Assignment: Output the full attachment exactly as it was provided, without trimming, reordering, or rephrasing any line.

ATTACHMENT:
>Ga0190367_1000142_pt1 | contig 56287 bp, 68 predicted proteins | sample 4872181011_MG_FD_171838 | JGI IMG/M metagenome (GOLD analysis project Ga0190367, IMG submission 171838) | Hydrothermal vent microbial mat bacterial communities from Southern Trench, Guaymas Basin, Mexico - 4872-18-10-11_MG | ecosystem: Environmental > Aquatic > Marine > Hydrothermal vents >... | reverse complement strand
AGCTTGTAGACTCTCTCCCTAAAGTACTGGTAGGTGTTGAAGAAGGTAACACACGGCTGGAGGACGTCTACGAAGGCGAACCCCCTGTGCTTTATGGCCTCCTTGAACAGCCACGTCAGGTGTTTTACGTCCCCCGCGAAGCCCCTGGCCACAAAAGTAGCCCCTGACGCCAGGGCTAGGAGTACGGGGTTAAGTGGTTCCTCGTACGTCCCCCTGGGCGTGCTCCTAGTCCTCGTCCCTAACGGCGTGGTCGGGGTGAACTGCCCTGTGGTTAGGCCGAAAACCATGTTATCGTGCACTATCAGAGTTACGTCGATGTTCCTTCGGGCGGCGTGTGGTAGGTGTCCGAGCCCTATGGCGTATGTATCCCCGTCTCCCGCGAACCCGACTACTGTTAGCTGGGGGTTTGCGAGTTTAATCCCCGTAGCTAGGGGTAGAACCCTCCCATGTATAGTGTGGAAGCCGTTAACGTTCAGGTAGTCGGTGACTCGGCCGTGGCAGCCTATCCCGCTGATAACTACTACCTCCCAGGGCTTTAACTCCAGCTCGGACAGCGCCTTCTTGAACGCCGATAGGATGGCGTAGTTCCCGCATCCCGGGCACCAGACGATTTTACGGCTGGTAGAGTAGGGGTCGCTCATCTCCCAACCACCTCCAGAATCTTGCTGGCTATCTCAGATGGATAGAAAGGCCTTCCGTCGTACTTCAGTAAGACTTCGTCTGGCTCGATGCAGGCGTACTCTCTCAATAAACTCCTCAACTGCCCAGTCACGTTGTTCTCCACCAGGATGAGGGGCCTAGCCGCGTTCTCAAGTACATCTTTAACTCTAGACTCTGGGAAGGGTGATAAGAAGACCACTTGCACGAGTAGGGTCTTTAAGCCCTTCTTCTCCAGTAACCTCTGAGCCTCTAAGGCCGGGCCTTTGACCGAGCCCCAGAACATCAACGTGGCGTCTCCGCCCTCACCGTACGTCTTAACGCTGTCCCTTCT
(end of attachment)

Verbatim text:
>Ga0190367_1000142_pt1 | contig 56287 bp, 68 predicted proteins | sample 4872181011_MG_FD_171838 | JGI IMG/M metagenome (GOLD analysis project Ga0190367, IMG submission 171838) | Hydrothermal vent microbial mat bacterial communities from Southern Trench, Guaymas Basin, Mexico - 4872-18-10-11_MG | ecosystem: Environmental > Aquatic > Marine > Hydrothermal vents >... | reverse complement strand
AGCTTGTAGACTCTCTCCCTAAAGTACTGGTAGGTGTTGAAGAAGGTAACACACGGCTGGAGGACGTCTACGAAGGCGAACCCCCTGTGCTTTATGGCCTCCTTGAACAGCCACGTCAGGTGTTTTACGTCCCCCGCGAAGCCCCTGGCCACAAAAGTAGCCCCTGACGCCAGGGCTAGGAGTACGGGGTTAAGTGGTTCCTCGTACGTCCCCCTGGGCGTGCTCCTAGTCCTCGTCCCTAACGGCGTGGTCGGGGTGAACTGCCCTGTGGTTAGGCCGAAAACCATGTTATCGTGCACTATCAGAGTTACGTCGATGTTCCTTCGGGCGGCGTGTGGTAGGTGTCCGAGCCCTATGGCGTATGTATCCCCGTCTCCCGCGAACCCGACTACTGTTAGCTGGGGGTTTGCGAGTTTAATCCCCGTAGCTAGGGGTAGAACCCTCCCATGTATAGTGTGGAAGCCGTTAACGTTCAGGTAGTCGGTGACTCGGCCGTGGCAGCCTATCCCGCTGATAACTACTACCTCCCAGGGCTTTAACTCCAGCTCGGACAGCGCCTTCTTGAACGCCGATAGGATGGCGTAGTTCCCGCATCCCGGGCACCAGACGATTTTACGGCTGGTAGAGTAGGGGTCGCTCATCTCCCAACCACCTCCAGAATCTTGCTGGCTATCTCAGATGGATAGAAAGGCCTTCCGTCGTACTTCAGTAAGACTTCGTCTGGCTCGATGCAGGCGTACTCTCTCAATAAACTCCTCAACTGCCCAGTCACGTTGTTCTCCACCAGGATGAGGGGCCTAGCCGCGTTCTCAAGTACATCTTTAACTCTAGACTCTGGGAAGGGTGATAAGAAGACCACTTGCACGAGTAGGGTCTTTAAGCCCTTCTTCTCCAGTAACCTCTGAGCCTCTAAGGCCGGGCCTTTGACCGAGCCCCAGAACATCAACGTGGCGTCTCCGCCCTCACCGTACGTCTTAACGCTGTCCCTTCT